Different Chainsaw Oiling Mechanisms
You’re familiar with chainsaw engine oil, but how much do you know about chainsaw bars and chain oil?
Bar and chain oil is critical for keeping your saw working smoothly and protecting its moving components. Whether your saw is gas or electric, it requires oil to prevent friction, which would otherwise generate too much heat.
Every chainsaw has an internal system that adds oil to the chain while it is running. However, not all chainsaws employ the same mechanism.
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Oilers for chainsaws can be fixed flow/automatic or adjustable. What type is likely to be found within your saw, and what ought you know about how it works?
The Fundamentals of Bar and Chain Oilers
The chainsaw Bar and Chain Oilers oil reservoir, visible through a window on the side of the saw’s body (if you have a transparent window version), and a pump within the chainsaw works in unison with the crankshaft gear to release chain oil whenever the chainsaw is operating to add lubricant oil to the bar and chain.
In practice, clutch-driven oilers only release oil while the chain is running. These systems preserve fluid and save money by stopping oil from being discharged during idle.
Once released, the oil is transferred to the chain via holes in the bar. It then lubricates the following components:
- The chain’s bearing surfaces, allow it to travel around the bar.
- The bar groove, in which the chain drivers go
- If the bar has one, the sprocket is in the nose.
Tackifiers are chemicals that assist bar and chain oil sticking to metal at high speeds (Tackifiers are chemical compounds used to increase the tack, the stickiness of the surface of the oil). Furthermore, every bar and chain oil is offered in two grades: regular (30W) for use in warmer months and lighter winter (10W) for use in colder weather which causes the oil to thicken.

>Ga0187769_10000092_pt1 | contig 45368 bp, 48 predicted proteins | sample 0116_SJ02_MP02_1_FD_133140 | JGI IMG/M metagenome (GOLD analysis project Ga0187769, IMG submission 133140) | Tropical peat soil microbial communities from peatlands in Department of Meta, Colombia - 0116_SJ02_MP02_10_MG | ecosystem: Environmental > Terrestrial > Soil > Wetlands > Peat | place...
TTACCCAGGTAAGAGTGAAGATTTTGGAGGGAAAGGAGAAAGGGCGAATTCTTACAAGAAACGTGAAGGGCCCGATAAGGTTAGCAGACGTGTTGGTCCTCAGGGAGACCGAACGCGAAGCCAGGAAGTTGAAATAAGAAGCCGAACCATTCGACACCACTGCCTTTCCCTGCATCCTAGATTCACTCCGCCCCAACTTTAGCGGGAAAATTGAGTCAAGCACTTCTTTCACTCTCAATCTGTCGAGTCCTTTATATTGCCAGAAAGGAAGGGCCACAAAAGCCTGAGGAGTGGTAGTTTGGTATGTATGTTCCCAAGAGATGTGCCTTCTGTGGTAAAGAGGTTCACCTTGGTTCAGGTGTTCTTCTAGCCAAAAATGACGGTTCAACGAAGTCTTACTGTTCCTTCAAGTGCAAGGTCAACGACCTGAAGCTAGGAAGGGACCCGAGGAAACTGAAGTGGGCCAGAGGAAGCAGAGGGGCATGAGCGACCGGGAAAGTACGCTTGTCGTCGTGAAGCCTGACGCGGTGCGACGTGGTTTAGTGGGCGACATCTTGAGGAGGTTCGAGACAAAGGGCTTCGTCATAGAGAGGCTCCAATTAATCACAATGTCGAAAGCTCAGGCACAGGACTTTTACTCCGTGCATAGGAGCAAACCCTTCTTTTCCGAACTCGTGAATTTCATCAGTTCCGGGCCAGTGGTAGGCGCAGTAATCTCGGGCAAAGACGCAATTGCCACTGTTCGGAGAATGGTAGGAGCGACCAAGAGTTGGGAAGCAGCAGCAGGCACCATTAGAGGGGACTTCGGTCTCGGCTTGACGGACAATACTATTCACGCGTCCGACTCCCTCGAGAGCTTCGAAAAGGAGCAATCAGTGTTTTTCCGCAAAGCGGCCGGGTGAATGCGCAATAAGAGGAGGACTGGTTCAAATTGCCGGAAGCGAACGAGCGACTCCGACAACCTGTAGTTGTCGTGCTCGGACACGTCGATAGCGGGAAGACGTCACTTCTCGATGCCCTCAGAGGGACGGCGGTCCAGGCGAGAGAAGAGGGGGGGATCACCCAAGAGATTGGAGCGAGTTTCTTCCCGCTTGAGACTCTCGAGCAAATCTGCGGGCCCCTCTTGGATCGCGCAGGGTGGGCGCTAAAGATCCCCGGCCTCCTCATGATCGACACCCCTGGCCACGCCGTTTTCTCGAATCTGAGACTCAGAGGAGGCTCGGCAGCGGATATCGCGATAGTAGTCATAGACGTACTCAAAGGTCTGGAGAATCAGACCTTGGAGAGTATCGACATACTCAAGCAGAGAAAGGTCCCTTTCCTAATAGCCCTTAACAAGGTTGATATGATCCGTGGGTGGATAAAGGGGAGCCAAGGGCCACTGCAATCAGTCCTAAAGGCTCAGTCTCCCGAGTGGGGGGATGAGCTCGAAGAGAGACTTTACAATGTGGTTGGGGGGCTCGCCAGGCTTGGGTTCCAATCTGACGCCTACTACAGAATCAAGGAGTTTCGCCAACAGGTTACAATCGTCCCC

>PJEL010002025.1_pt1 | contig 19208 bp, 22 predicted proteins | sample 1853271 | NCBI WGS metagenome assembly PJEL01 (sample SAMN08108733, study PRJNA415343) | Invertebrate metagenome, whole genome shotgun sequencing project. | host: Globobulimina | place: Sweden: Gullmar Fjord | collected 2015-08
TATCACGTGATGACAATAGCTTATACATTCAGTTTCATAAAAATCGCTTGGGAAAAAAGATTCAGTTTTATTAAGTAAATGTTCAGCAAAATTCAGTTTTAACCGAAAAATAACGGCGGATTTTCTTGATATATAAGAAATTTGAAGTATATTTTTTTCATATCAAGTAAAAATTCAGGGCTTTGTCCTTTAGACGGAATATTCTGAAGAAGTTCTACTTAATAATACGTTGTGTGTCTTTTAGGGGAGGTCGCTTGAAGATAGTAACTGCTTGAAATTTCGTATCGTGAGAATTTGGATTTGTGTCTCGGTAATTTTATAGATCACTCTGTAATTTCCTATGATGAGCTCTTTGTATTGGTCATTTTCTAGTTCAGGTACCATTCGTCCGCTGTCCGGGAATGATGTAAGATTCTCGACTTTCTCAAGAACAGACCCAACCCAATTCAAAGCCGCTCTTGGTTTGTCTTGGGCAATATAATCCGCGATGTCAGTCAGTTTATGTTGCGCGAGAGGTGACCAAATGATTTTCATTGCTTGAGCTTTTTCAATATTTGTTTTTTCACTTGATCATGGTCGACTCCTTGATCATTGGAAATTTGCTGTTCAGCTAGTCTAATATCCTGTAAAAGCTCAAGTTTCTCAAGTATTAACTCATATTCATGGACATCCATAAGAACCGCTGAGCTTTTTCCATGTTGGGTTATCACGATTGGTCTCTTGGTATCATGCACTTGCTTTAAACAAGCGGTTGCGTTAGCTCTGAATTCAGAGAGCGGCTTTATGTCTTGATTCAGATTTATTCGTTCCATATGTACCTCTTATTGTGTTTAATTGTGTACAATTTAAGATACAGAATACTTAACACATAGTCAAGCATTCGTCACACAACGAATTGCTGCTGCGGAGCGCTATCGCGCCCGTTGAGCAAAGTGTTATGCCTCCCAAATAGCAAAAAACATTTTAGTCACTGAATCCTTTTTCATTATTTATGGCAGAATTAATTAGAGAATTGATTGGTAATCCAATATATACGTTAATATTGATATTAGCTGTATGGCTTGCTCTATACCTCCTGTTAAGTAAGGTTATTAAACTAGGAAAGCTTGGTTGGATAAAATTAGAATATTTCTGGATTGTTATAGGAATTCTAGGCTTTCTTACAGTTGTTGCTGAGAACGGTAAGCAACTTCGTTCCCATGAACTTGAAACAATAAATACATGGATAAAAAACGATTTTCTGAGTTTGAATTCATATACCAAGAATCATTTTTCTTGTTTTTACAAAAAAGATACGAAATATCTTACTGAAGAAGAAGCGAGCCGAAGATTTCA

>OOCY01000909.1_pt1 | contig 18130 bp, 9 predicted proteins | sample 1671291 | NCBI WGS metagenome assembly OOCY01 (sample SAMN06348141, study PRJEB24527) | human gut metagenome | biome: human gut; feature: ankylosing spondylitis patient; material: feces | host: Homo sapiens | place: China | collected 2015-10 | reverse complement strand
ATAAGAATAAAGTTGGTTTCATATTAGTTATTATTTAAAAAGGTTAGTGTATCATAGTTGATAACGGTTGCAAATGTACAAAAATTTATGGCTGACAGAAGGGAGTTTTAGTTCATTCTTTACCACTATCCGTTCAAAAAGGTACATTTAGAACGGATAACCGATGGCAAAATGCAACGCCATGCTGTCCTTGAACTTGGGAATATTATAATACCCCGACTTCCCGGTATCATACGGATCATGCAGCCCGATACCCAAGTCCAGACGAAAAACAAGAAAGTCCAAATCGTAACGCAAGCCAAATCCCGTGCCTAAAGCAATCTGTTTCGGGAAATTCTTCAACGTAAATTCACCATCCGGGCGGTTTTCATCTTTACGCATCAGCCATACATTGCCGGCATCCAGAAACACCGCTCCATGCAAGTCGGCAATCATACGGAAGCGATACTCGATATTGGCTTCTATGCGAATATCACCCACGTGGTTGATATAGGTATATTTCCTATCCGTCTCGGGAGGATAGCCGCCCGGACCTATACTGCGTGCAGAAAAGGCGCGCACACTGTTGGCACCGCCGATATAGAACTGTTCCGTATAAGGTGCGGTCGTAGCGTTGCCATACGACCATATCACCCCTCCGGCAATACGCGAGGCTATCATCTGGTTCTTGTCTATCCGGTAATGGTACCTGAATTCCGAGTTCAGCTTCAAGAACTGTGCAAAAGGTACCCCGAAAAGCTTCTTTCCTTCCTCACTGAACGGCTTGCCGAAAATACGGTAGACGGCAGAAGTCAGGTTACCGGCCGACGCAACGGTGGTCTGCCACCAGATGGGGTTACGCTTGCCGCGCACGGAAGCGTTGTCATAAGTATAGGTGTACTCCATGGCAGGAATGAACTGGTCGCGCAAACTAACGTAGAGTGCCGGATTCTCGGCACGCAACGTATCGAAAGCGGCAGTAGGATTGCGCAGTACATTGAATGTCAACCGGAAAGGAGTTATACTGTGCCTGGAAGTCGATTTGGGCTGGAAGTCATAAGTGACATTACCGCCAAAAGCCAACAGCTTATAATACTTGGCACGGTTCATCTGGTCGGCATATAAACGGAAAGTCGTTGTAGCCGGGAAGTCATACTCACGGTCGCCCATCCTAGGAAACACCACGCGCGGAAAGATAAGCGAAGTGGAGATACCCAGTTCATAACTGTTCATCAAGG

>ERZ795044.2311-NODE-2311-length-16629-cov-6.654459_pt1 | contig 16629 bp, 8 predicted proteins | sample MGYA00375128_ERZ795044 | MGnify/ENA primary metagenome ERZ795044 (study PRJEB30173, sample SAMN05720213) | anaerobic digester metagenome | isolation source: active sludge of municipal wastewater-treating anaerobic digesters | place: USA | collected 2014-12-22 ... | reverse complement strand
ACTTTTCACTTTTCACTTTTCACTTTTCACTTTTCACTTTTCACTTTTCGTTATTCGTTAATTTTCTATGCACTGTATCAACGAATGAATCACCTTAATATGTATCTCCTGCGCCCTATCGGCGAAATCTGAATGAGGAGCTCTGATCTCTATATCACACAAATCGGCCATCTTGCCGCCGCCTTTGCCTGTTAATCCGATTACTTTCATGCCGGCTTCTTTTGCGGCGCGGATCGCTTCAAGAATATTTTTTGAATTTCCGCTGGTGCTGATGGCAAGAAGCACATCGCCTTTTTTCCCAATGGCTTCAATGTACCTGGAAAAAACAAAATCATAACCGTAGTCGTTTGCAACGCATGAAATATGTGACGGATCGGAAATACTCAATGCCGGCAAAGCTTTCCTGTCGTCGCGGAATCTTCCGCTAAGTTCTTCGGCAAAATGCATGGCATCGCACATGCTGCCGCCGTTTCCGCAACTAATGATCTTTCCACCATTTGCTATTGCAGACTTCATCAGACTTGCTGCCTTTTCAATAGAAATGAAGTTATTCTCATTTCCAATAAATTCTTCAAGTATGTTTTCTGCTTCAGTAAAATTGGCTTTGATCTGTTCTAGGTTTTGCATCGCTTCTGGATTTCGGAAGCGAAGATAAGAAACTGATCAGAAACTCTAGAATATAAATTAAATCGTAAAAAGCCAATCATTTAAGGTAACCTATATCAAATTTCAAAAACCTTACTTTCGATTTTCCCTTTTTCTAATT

Previously, chainsaw oiling methods relied on manual pumps. To disperse oil and maintain the bar and chain lubricated, the user had to click a button at regular intervals. As you can expect, these were inefficient systems. Users kept forgetting to squeeze the pump.
This is why today’s chainsaws have automated chain oiling systems, and why, even though chain oilers all have the same fundamental functionality, you may find them in two different types.
Chainsaw Oilers with Automatic or Fixed Flow
True automated oilers, also known as fixed-flow oilers, are used in many homeowner-grade chainsaws. Automatic or constant flow oilers, as the name indicates, give a steady amount of oil anytime the saw is operating. Every time you use your saw, you’ll get the same quantity of oil on your chain.
True automatic oilers are typical features on electric saws and residential gas saws for various reasons:
- They’re convenient since you don’t have to adjust them or remember to push a pump.
- They remove the concern of applying the correct amount of oil for effective lubrication.
- They operate well with the smaller bars and shorter chains seen in homeowner chainsaws.
The main advantages of fixed-flow oilers are convenience and peace of mind. Because the rate of oil flow is a continuous factor on which you can rely, you may go about your chainsaw work without pausing to ensure that your chain is suitably lubricated.
However, there is one disadvantage: you will not be able to alter the flow rate to your working circumstances. In some circumstances, having more oil on your bar and chain is preferable:
- Working in hot conditions.
- Working with difficult or thick woodlands.
- Working with a slightly worn or older bar or chain.
Most casual chainsaw users will have little trouble adapting to these conditions. It’s just comforting to know that, in return for a saw that can release more chain oil during tough times, you’ll have a saw that’s simple and practically worry-free to maintain when in use.
Chainsaw Oilers with Adjustable Flow
Adjustable chain oilers are sometimes known as automatic/adjustable flow oilers, which might be misleading.